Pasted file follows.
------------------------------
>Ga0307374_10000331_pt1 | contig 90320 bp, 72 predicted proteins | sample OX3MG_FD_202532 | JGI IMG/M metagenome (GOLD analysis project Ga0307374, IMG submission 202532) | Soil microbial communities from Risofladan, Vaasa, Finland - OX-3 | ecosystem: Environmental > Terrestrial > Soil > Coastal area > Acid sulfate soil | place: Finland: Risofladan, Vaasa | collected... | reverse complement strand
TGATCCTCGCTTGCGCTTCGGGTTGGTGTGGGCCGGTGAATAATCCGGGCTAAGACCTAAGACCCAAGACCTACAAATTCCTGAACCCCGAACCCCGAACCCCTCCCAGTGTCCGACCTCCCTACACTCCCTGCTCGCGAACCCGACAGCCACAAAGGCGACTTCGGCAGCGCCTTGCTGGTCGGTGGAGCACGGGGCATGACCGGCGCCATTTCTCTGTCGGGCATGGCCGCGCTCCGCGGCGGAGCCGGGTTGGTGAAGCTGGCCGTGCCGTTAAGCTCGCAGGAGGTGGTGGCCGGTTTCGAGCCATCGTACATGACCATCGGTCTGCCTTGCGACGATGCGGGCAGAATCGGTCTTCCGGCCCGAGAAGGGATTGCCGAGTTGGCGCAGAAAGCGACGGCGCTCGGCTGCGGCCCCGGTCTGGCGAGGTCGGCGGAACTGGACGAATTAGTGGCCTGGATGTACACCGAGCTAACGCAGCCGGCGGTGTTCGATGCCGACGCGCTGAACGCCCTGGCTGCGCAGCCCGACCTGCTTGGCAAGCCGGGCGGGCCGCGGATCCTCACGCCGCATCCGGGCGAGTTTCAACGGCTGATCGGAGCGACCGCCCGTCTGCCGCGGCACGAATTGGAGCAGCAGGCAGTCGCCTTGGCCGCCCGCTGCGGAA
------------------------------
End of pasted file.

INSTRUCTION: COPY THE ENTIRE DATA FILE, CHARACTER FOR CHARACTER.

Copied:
>Ga0307374_10000331_pt1 | contig 90320 bp, 72 predicted proteins | sample OX3MG_FD_202532 | JGI IMG/M metagenome (GOLD analysis project Ga0307374, IMG submission 202532) | Soil microbial communities from Risofladan, Vaasa, Finland - OX-3 | ecosystem: Environmental > Terrestrial > Soil > Coastal area > Acid sulfate soil | place: Finland: Risofladan, Vaasa | collected... | reverse complement strand
TGATCCTCGCTTGCGCTTCGGGTTGGTGTGGGCCGGTGAATAATCCGGGCTAAGACCTAAGACCCAAGACCTACAAATTCCTGAACCCCGAACCCCGAACCCCTCCCAGTGTCCGACCTCCCTACACTCCCTGCTCGCGAACCCGACAGCCACAAAGGCGACTTCGGCAGCGCCTTGCTGGTCGGTGGAGCACGGGGCATGACCGGCGCCATTTCTCTGTCGGGCATGGCCGCGCTCCGCGGCGGAGCCGGGTTGGTGAAGCTGGCCGTGCCGTTAAGCTCGCAGGAGGTGGTGGCCGGTTTCGAGCCATCGTACATGACCATCGGTCTGCCTTGCGACGATGCGGGCAGAATCGGTCTTCCGGCCCGAGAAGGGATTGCCGAGTTGGCGCAGAAAGCGACGGCGCTCGGCTGCGGCCCCGGTCTGGCGAGGTCGGCGGAACTGGACGAATTAGTGGCCTGGATGTACACCGAGCTAACGCAGCCGGCGGTGTTCGATGCCGACGCGCTGAACGCCCTGGCTGCGCAGCCCGACCTGCTTGGCAAGCCGGGCGGGCCGCGGATCCTCACGCCGCATCCGGGCGAGTTTCAACGGCTGATCGGAGCGACCGCCCGTCTGCCGCGGCACGAATTGGAGCAGCAGGCAGTCGCCTTGGCCGCCCGCTGCGGAA